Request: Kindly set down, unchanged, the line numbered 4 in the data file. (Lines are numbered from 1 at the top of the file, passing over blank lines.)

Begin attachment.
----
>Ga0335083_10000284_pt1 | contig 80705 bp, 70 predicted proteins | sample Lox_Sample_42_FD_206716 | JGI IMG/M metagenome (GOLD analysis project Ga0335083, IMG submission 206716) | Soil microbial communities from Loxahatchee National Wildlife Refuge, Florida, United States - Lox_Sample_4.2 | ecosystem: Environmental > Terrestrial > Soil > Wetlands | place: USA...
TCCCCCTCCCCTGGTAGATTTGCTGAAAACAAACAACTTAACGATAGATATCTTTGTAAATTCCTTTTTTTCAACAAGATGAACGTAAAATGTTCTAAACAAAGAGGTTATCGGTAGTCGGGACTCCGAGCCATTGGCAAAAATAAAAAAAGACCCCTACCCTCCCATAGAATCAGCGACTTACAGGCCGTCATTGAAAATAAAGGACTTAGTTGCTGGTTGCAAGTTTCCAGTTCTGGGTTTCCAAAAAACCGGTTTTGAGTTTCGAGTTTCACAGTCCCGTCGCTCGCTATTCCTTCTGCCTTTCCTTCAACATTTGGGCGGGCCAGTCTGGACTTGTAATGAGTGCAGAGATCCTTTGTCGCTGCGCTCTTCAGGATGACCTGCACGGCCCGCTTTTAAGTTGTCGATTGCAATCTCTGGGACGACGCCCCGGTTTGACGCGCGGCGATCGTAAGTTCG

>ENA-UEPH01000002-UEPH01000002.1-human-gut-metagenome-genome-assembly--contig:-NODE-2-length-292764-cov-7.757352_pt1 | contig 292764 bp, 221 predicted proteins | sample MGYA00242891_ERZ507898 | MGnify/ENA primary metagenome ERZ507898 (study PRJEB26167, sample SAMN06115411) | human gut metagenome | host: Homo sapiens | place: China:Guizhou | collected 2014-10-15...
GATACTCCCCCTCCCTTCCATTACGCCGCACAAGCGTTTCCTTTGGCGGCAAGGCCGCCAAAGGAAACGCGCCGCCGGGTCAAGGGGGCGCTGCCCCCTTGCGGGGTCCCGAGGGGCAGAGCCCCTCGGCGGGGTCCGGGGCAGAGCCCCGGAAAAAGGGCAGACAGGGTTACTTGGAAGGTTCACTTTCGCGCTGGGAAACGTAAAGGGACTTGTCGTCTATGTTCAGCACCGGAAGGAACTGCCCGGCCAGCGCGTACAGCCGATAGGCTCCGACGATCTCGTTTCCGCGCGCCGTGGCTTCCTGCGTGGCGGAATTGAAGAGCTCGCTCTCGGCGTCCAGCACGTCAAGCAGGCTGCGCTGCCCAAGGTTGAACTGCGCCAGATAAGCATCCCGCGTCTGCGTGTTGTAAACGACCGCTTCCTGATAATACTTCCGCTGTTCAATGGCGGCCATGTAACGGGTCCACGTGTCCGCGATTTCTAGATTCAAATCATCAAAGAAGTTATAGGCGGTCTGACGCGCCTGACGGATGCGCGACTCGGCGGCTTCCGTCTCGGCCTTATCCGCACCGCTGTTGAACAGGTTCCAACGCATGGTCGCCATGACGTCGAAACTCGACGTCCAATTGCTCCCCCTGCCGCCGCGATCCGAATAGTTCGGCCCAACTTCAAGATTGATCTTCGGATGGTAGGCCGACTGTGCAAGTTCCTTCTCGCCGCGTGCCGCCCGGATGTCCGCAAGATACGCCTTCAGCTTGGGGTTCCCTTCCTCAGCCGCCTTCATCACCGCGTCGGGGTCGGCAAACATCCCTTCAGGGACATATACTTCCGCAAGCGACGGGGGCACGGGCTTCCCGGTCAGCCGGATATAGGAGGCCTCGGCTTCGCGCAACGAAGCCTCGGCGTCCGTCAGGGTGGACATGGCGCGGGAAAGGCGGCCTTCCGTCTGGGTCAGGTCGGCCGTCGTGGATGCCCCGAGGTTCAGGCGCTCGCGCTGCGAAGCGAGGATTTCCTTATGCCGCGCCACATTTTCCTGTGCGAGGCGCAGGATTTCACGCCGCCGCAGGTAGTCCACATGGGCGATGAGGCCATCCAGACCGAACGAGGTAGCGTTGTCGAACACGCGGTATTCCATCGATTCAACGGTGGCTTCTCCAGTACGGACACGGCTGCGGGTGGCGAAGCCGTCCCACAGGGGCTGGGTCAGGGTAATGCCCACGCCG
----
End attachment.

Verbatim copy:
GATACTCCCCCTCCCTTCCATTACGCCGCACAAGCGTTTCCTTTGGCGGCAAGGCCGCCAAAGGAAACGCGCCGCCGGGTCAAGGGGGCGCTGCCCCCTTGCGGGGTCCCGAGGGGCAGAGCCCCTCGGCGGGGTCCGGGGCAGAGCCCCGGAAAAAGGGCAGACAGGGTTACTTGGAAGGTTCACTTTCGCGCTGGGAAACGTAAAGGGACTTGTCGTCTATGTTCAGCACCGGAAGGAACTGCCCGGCCAGCGCGTACAGCCGATAGGCTCCGACGATCTCGTTTCCGCGCGCCGTGGCTTCCTGCGTGGCGGAATTGAAGAGCTCGCTCTCGGCGTCCAGCACGTCAAGCAGGCTGCGCTGCCCAAGGTTGAACTGCGCCAGATAAGCATCCCGCGTCTGCGTGTTGTAAACGACCGCTTCCTGATAATACTTCCGCTGTTCAATGGCGGCCATGTAACGGGTCCACGTGTCCGCGATTTCTAGATTCAAATCATCAAAGAAGTTATAGGCGGTCTGACGCGCCTGACGGATGCGCGACTCGGCGGCTTCCGTCTCGGCCTTATCCGCACCGCTGTTGAACAGGTTCCAACGCATGGTCGCCATGACGTCGAAACTCGACGTCCAATTGCTCCCCCTGCCGCCGCGATCCGAATAGTTCGGCCCAACTTCAAGATTGATCTTCGGATGGTAGGCCGACTGTGCAAGTTCCTTCTCGCCGCGTGCCGCCCGGATGTCCGCAAGATACGCCTTCAGCTTGGGGTTCCCTTCCTCAGCCGCCTTCATCACCGCGTCGGGGTCGGCAAACATCCCTTCAGGGACATATACTTCCGCAAGCGACGGGGGCACGGGCTTCCCGGTCAGCCGGATATAGGAGGCCTCGGCTTCGCGCAACGAAGCCTCGGCGTCCGTCAGGGTGGACATGGCGCGGGAAAGGCGGCCTTCCGTCTGGGTCAGGTCGGCCGTCGTGGATGCCCCGAGGTTCAGGCGCTCGCGCTGCGAAGCGAGGATTTCCTTATGCCGCGCCACATTTTCCTGTGCGAGGCGCAGGATTTCACGCCGCCGCAGGTAGTCCACATGGGCGATGAGGCCATCCAGACCGAACGAGGTAGCGTTGTCGAACACGCGGTATTCCATCGATTCAACGGTGGCTTCTCCAGTACGGACACGGCTGCGGGTGGCGAAGCCGTCCCACAGGGGCTGGGTCAGGGTAATGCCCACGCCG